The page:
Does patient‐centred care mean risk aversion and risk ignoring? Unintended consequences of NPM reforms
International Journal of Public Sector Management
Article publication date: 25 May 2012
This article aims to describe and analyze the results of efforts to improve patient‐centered care (PCC) in psychiatric healthcare.
Using the methodology of a qualitative case study, the authors studied three Swedish child and adolescent psychiatric care (CAP) units in order to describe how patient‐centered actions are performed. They conducted 62 interviews, made 11 half‐day observations, and shadowed employees for two days.
The article shows that the increased focus on accountability for unit performance and medical risks results in unintended consequences. The patient's medical risk is transformed to a personal risk for the psychiatrist and the resource risk is transformed to a personal risk for the unit manager. Patients become risk objects for both psychiatrists and unit managers, which creates an alignment between them to try to send patients elsewhere. New public management (NPM) reforms may consequently lead to the institutionalization of unintended healthcare practices.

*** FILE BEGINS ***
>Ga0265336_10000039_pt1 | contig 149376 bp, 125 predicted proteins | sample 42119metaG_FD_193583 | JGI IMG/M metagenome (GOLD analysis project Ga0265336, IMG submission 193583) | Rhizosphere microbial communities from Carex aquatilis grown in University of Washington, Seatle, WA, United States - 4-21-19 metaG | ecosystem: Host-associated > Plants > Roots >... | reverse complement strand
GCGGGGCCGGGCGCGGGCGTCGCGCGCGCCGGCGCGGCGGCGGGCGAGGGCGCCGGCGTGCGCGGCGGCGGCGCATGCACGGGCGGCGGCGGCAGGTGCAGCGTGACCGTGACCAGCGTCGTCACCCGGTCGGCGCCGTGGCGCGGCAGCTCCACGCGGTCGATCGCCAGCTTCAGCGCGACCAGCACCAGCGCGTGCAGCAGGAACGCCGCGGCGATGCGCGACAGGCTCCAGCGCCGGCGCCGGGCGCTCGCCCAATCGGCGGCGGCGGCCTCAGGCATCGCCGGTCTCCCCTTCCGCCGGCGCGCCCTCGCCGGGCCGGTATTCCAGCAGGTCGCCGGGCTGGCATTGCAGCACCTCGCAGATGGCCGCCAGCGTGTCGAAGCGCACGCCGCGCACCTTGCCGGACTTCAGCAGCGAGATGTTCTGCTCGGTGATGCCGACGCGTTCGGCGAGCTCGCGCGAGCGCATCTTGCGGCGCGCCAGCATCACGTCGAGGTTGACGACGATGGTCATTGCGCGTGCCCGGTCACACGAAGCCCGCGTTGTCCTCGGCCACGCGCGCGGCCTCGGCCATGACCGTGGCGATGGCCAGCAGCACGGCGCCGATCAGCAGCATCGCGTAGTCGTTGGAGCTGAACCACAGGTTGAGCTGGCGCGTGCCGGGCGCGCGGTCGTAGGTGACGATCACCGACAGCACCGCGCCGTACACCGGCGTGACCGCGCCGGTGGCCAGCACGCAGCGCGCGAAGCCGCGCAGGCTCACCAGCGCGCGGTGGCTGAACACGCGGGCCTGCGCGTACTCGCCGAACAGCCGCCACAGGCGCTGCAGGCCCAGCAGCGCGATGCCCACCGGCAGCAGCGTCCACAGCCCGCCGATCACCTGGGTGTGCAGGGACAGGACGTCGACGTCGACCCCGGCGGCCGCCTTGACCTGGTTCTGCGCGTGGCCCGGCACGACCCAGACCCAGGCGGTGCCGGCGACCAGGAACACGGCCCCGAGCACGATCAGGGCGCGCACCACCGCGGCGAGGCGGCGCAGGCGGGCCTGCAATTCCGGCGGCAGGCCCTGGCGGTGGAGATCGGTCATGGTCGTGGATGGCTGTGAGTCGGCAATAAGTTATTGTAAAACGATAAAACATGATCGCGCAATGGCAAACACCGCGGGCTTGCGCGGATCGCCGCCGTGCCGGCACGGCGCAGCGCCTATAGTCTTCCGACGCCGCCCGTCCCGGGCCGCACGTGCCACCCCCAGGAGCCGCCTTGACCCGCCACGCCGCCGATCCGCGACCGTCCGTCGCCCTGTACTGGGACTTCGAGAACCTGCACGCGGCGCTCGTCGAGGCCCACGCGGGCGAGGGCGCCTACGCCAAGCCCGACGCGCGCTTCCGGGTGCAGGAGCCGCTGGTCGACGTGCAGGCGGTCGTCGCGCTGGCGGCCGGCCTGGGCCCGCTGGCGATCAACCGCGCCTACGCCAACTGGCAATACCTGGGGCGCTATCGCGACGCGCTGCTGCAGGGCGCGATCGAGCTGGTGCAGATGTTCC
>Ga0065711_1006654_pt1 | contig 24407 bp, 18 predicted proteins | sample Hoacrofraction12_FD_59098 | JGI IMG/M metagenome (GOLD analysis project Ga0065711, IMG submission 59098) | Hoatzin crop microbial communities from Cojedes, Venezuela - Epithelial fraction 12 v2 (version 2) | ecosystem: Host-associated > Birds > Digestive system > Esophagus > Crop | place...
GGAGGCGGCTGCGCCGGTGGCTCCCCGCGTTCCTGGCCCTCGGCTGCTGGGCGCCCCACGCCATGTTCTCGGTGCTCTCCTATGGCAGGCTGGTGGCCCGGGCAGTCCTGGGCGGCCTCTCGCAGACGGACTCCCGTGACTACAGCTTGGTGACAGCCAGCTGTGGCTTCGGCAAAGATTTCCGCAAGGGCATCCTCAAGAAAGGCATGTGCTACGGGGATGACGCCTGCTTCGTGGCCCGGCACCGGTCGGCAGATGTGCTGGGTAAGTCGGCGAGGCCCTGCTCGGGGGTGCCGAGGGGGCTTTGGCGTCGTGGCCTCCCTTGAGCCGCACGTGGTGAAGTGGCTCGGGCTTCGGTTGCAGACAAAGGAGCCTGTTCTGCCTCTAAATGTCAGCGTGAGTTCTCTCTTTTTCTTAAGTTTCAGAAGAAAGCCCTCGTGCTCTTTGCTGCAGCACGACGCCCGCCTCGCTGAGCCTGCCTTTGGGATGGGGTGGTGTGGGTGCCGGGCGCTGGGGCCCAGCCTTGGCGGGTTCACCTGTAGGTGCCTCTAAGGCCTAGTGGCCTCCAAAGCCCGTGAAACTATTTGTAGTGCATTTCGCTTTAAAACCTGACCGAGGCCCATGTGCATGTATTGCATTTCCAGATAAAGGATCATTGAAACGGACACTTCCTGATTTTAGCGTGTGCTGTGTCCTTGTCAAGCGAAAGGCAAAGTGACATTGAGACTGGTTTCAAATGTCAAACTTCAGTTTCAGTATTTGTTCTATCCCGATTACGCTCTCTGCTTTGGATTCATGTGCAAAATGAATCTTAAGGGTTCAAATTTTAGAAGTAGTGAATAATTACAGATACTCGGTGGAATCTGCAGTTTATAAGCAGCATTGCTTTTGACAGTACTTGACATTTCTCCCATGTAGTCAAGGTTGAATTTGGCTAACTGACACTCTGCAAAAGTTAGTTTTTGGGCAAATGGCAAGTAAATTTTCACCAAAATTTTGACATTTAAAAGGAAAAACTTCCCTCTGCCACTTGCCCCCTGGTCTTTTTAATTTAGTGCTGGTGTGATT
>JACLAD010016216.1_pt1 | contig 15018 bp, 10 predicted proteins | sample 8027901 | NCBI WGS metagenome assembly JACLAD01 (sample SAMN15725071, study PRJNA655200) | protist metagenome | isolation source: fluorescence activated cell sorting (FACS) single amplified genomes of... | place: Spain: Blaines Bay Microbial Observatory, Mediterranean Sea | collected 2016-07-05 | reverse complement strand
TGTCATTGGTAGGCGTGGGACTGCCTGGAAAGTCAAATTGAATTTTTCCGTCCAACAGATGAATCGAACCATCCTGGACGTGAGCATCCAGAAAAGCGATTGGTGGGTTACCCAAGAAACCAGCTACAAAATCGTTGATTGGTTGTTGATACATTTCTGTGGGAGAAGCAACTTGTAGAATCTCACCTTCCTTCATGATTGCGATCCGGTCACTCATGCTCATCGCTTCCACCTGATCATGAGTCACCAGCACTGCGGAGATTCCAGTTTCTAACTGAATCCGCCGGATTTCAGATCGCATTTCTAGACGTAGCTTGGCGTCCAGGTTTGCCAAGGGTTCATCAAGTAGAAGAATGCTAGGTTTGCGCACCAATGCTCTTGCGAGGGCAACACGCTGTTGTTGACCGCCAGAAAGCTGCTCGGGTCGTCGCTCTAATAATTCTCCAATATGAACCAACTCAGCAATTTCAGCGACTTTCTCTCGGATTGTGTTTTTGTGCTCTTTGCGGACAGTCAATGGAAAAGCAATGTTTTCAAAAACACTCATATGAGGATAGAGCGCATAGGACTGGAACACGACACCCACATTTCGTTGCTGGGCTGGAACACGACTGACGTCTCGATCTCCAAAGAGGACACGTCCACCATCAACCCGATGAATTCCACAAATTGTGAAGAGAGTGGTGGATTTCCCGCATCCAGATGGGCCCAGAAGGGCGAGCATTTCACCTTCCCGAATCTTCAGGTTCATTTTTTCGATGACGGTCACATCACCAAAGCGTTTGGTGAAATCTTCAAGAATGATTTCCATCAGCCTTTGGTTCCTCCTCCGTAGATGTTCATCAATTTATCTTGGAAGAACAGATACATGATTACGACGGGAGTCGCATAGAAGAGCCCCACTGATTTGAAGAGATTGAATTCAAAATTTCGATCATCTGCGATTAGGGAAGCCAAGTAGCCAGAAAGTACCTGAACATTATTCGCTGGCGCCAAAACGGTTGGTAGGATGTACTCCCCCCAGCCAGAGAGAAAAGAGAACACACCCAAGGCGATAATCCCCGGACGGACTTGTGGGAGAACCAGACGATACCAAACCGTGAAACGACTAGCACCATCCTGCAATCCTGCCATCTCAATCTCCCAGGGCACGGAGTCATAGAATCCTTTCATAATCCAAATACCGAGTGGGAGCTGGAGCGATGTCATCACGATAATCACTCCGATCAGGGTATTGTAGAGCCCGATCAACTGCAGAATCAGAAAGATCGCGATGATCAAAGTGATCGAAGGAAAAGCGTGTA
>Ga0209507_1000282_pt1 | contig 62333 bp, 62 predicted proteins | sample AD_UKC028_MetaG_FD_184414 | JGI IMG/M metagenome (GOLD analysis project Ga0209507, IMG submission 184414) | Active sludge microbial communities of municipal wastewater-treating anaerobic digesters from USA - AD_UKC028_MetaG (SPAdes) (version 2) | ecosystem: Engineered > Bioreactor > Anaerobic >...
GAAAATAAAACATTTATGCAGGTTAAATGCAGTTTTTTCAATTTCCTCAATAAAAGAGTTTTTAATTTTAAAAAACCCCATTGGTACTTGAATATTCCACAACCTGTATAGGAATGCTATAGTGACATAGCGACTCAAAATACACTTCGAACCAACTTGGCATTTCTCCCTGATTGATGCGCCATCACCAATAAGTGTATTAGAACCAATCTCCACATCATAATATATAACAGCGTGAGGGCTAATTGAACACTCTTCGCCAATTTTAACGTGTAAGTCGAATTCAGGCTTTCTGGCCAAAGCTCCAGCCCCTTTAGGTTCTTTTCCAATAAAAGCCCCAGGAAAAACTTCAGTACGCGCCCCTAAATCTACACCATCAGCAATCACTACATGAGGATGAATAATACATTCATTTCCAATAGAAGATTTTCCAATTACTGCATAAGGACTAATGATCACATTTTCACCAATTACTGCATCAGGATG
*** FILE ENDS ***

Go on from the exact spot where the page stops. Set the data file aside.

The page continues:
The article shows that accountability pressure to reduce patient risk may create new risks for patients.
The study uses theoretical concepts of risk tradeoffs (risk substitution and risk transformation), which were developed for the macro level, to explain the unintended consequences of NPM reforms at the micro level.
Andersson, T. and Liff, R. (2012), "Does patient‐centred care mean risk aversion and risk ignoring? Unintended consequences of NPM reforms", International Journal of Public Sector Management, Vol. 25 No. 4, pp. 260-271. https://doi.org/10.1108/09513551211244098
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